Photo by Ben Kolde

From tamagoyaki, shakshuka, piperade to soufflés, there are so many ways to answer the question of ‘How do you like your eggs?” And that includes, “My eggs? I like mine baked in a cake!”

This week’s question for readers:

How do you like your eggs? Any tricks up your bathrobe sleeve?

Register for The Plain Jane newsletter to enter the ice cream contest.

Good luck!!

Submissions to last week’s question:

Do you have tricks for remembering things? What’s your memory like these days?

I’ve had a lousy memory dating back to school days. Couldn’t memorize a poem. In high school and university days I played in folk groups, but only once sang lead. I could not remember the lyrics. Just to broaden your view of theatre – the last 25 years of my career has been as an arts publicist – Bard and Arts Club are outliers in having much bigger budgets. Your average theatre run (Rumble, Firehall, Touchstone and all the newbies) rehearses on average for 2-1/2 weeks for a 2-1/2 week run. What blew my mind was, once the first show opens in the evenings, some of the actors may be starting daytime rehearsals on their next shows. YIKES!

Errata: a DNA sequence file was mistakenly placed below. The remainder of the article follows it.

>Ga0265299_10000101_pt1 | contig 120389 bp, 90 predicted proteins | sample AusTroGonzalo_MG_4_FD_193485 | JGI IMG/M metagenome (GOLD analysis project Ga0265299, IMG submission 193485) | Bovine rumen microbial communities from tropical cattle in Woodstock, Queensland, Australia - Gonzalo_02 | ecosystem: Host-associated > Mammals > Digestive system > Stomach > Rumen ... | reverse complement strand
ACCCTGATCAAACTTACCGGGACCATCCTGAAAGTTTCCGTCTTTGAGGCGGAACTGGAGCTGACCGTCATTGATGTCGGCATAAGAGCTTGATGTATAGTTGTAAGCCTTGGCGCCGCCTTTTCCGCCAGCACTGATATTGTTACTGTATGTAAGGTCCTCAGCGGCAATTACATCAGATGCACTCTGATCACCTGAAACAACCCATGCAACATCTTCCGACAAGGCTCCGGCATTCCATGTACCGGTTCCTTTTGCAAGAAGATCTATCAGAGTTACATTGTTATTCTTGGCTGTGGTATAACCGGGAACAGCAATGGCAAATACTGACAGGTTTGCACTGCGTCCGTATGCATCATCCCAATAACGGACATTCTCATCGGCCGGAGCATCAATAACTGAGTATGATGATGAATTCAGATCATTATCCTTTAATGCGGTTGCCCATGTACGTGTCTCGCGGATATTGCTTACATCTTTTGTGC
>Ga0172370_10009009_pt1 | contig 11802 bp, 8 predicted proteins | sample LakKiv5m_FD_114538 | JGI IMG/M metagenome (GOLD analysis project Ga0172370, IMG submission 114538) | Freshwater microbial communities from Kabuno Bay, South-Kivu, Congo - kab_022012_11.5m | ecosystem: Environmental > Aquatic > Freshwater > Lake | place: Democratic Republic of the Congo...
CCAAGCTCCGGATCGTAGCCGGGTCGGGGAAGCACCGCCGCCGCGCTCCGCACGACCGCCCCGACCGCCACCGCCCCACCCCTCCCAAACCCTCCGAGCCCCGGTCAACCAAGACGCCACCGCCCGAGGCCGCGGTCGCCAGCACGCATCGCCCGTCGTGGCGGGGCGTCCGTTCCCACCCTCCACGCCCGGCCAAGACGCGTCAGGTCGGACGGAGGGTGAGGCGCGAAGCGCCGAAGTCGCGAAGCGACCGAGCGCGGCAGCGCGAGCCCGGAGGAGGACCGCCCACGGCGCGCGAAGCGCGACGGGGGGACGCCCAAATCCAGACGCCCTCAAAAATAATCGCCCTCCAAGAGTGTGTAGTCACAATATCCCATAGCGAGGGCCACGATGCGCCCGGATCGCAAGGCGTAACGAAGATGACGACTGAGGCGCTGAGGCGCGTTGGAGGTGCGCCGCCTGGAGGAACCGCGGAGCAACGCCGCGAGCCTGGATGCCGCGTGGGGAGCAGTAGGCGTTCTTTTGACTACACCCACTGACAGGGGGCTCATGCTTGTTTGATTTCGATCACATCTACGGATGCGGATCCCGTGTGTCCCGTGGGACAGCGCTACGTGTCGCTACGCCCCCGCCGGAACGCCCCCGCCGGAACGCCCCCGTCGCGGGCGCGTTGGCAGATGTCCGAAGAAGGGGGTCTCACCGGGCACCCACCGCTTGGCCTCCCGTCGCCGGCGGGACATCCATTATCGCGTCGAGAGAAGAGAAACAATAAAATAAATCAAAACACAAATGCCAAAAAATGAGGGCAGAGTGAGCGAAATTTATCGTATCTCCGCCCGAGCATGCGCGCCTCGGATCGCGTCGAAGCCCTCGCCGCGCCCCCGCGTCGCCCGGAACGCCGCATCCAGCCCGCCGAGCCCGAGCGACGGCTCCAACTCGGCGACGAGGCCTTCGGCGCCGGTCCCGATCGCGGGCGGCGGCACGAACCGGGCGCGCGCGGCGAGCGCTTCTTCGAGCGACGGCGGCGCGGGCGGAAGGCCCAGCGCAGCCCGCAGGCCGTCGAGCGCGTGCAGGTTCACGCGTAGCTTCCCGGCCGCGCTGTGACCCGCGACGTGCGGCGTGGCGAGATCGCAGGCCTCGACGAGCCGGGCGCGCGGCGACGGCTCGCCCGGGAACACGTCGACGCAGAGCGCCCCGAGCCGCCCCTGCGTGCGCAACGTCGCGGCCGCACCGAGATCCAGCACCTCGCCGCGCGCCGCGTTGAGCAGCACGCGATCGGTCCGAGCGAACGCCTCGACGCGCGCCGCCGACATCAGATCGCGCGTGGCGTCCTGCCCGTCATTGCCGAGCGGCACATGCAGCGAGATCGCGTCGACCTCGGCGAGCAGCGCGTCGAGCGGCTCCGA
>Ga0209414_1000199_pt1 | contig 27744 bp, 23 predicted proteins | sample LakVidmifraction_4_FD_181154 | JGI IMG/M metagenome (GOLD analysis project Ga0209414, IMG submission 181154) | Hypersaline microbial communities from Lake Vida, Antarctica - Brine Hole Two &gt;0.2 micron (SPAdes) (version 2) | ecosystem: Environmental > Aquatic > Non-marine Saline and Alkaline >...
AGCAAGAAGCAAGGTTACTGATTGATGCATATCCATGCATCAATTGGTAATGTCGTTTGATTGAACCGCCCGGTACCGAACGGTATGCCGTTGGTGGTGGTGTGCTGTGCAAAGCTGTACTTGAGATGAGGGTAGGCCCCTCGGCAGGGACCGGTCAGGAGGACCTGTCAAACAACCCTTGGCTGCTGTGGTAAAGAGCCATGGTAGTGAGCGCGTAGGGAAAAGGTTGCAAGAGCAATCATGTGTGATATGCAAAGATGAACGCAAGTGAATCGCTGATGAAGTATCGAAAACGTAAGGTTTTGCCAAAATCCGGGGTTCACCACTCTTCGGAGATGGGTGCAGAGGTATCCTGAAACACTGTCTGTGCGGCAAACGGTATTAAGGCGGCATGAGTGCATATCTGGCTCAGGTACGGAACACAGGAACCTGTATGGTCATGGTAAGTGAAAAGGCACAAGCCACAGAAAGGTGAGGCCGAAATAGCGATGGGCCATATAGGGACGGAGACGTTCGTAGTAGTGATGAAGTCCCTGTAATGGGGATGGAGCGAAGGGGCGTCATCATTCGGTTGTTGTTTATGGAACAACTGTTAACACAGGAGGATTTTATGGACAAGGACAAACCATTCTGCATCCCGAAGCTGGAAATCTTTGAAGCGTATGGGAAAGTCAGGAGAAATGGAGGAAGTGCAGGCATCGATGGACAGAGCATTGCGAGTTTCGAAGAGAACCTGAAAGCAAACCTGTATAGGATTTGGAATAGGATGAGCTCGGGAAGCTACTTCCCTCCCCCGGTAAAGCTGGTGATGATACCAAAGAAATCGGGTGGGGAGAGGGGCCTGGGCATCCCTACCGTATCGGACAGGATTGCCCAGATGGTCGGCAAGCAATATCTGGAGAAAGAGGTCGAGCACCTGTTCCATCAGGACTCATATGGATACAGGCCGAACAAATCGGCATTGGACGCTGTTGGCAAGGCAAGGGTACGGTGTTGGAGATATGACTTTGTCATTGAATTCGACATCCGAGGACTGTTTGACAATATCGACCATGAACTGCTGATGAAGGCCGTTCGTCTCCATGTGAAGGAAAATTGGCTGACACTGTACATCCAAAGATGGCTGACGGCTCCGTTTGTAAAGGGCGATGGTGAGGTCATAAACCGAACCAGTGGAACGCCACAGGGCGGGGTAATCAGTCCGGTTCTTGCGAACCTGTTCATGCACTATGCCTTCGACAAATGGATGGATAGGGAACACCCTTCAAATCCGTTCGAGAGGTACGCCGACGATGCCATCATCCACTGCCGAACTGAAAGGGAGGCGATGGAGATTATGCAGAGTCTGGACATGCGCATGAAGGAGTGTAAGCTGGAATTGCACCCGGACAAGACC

Ellie O’Day

I believe part of having a good memory is what you’re born with. I have an excellent memory for dates, always have had; for years I thought people remembered things like I do. If I can connect a date, perhaps a birthday with something else, I will remember it for years even if I’m not close to that person. I am 73 now, hope that continues for the rest of my life.

Linda Moore

Memory? What memory?! Long term memory is there but short term is rapidly declining. There are tricks for remembering: routine, notes to self and lists; often duplicate lists! Leaving something out of place can help if you can recall why you left it out! Also we now keep a hard cover notebook for things we must remember. So far, we know where it is! Naming has become a problem for my spouse and I. Recently our daughter tiled our ensuite shower. We needed to purchase, you know, the glue stuff, and the stuff that fills the spaces between the tiles. Luckily we can still recall who we are!

Bonnie Hamilton

I do try to exercise my memory, especially when grocery shopping. I’ll usually shop the store first with a list kept tucked in my pocket. Once I’ve exhausted my memory bank, and often selected items I want rather than need, which is especially true when shopping hungry, I’ll pull out the list. For a smaller amount I’ll give myself a number in my mind for the number of items needed. This technique is usually less accurate and I inevitably come up short. But hey, I need the exercise.

Bruce Shaw